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China Games

Mercedes-Benz Arena ready for 2017 China Games

Shanghai rink set for Canucks, Kings thanks to former GM of Coyotes home

by Nicholas J. Cotsonika @cotsonika / Columnist

SHANGHAI -- The first question:

"Does your ice plant work?"

This was last fall, when the NHL was exploring the idea of playing in Shanghai. Mercedes-Benz Arena had never hosted a hockey game before, and Dan Craig, the League ice guru, started with the most basic thing.

The truth was, Jim Foss, the general manager of the arena, wasn't sure. The ice plant hadn't been turned on since long before he arrived in China from the United States in August 2015.

"We better find out," Foss said.

Obviously, the ice plant works. The Vancouver Canucks and Los Angeles Kings will play a preseason game at Mercedes-Benz Arena on Thursday (7:30 a.m. ET; NBCSN, SN, TVA Sports) as part of the 2017 NHL China Games presented by O.R.G. Packaging.

Video: A quick tour of Mercedes-Benz Arena in Shanghai

But it certainly wasn't as simple as flipping a switch to stage the first NHL game in China.

To appreciate how we got here, listen to the story of how Foss got here. He used to be the GM of what is now called Gila River Arena in Glendale, Arizona, home of the Arizona Coyotes. One day he received a phone call from AEG, the company that manages Mercedes-Benz Arena and other venues like Staples Center in Los Angeles.

How about a job in Shanghai?

He had never been here before. His biggest concerns were whether Mercedes-Benz Arena would run like a North American arena and whether he would be able to communicate with the staff.

But he and his family decided to go, and after they moved into an expat community in the city, he discovered that Shanghai isn't as intimidating as expected. It's modern, cosmopolitan and clean.

He discovered that his concerns about the arena and staff were unfounded too.

Mercedes-Benz Arena was built for the 2010 World Expo with the vision of hosting concerts and events. It has 18,000 seats and 82 luxury suites with high-end technology and amenities. The young staff grew up with English as a second language.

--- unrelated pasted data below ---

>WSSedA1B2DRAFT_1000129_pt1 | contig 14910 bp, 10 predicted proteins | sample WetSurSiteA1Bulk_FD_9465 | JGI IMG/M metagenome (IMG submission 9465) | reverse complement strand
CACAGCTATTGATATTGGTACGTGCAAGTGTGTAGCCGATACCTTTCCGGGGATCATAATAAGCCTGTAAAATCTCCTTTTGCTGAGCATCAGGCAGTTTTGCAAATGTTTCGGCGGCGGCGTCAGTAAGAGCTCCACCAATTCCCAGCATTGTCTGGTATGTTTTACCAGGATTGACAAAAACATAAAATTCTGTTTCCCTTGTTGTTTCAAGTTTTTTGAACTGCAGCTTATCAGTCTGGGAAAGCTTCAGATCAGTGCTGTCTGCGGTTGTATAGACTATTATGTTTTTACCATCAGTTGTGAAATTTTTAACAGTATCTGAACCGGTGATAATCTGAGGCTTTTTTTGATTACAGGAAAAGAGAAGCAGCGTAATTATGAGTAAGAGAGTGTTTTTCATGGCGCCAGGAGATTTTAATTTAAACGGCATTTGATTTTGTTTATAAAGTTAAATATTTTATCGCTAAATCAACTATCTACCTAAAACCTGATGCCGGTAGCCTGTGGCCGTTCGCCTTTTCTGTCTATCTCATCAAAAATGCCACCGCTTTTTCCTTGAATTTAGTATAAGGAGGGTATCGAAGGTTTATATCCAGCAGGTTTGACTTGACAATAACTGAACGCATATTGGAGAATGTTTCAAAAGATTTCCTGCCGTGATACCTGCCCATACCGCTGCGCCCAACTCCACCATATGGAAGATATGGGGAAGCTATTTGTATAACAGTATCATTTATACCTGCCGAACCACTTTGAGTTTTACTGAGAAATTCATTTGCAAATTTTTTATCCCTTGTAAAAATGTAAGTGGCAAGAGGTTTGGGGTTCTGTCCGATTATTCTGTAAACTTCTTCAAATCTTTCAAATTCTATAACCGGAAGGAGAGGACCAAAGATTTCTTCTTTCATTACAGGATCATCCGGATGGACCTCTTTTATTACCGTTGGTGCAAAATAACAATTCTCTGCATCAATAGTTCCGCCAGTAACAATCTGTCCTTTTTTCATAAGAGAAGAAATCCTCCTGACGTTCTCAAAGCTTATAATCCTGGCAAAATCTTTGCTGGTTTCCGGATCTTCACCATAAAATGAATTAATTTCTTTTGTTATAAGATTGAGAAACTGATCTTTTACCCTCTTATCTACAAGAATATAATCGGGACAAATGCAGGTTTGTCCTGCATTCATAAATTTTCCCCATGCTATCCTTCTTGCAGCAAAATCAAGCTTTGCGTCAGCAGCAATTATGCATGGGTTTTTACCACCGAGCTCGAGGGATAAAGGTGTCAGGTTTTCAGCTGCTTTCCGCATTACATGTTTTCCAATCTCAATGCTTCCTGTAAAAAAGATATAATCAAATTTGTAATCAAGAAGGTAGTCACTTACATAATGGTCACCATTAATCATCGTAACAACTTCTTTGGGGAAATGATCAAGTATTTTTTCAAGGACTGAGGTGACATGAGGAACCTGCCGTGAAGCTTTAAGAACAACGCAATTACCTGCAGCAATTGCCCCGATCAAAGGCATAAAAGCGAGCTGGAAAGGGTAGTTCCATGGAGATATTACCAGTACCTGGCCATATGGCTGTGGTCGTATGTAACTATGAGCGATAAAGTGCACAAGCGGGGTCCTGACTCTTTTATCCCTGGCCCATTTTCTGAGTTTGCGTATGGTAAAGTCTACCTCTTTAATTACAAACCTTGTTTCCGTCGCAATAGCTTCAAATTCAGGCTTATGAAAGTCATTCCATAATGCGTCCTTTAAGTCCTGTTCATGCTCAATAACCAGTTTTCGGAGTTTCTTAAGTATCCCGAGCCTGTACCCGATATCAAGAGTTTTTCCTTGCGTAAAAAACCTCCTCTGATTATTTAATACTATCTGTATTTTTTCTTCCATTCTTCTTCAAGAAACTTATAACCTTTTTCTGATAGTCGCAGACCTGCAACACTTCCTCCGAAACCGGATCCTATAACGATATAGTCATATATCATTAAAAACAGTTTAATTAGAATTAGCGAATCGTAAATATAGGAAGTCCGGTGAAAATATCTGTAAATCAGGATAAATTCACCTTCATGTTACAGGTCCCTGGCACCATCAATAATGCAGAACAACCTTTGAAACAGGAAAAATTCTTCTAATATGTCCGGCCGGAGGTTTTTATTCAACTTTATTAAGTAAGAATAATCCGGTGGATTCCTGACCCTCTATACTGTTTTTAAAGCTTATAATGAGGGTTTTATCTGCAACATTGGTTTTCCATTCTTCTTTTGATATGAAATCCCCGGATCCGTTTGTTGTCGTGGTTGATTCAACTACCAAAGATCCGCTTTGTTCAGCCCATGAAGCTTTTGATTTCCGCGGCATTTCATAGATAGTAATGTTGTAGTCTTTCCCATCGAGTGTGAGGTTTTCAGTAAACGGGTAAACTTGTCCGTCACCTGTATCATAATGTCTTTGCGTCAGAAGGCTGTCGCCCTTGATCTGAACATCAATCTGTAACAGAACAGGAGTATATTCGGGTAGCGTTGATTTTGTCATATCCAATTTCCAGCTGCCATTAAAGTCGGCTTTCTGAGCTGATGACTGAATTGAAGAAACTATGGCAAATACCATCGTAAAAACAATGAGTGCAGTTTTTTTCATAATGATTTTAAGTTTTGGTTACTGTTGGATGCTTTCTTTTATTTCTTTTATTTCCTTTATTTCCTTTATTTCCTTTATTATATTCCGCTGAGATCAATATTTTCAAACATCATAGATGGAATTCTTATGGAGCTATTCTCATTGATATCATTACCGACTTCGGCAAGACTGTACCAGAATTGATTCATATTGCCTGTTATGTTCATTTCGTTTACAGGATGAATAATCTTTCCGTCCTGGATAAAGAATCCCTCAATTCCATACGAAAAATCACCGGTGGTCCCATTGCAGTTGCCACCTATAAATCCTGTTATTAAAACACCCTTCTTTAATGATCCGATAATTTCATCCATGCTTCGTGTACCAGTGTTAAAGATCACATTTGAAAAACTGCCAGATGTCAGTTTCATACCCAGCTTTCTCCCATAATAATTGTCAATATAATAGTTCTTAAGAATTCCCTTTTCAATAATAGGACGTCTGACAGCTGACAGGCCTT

"It's an arena," Foss said. "It's in a different country, but it's an arena. It runs like a North American arena. Very solid. Very good staff …

"It was an easy transition stepping in. Communication was easy."

Mercedes-Benz Arena has hosted international artists like the Rolling Stones and Taylor Swift and Chinese favorites like Jacky Cheung and Faye Wong. It has hosted sporting events like basketball games and wrestling shows.

Hockey was another matter. Until now.

When they tested the ice plant, the people at Mercedes-Benz Arena had to do more than make sure it worked. They had to make sure it worked to NHL standards. Craig asked them to send him data on the hour to see how fast the floor dropped to the right temperature.

They had boards and Plexiglas for international-sized ice. But they needed to borrow a Zamboni from another rink and nail down countless little things with help from the League to stage a game in a new sport -- and to do it right the first time at the highest level. They were setting up dehumidifiers as the teams practiced Wednesday.

Video: Sights and Sounds: Mic'd Up at Kings practice

"It's a learning curve," Foss said. "I have a pretty good idea having worked with the League and the [Coyotes] for a while on what's needed, and there's a lot of details to put on NHL games, from the ice quality to television, where the cameras go, all the details that go in.

"So it's been a good challenge. The staff has adapted well. I think moving forward next year if the [NHL] chooses to come back here, we've taken lots of photos, lots of videos. Details, details, details. The team is embracing those and is making notes."

You never know until you try.

"We're really excited about the opportunity," Foss said. "We hope the League comes back and the players have a good experience. Really, if the players have a good experience, the fans have a good experience, that's a perfect marriage."

Video: Sights and Sounds: VAN holds 2nd practice in Shanghai

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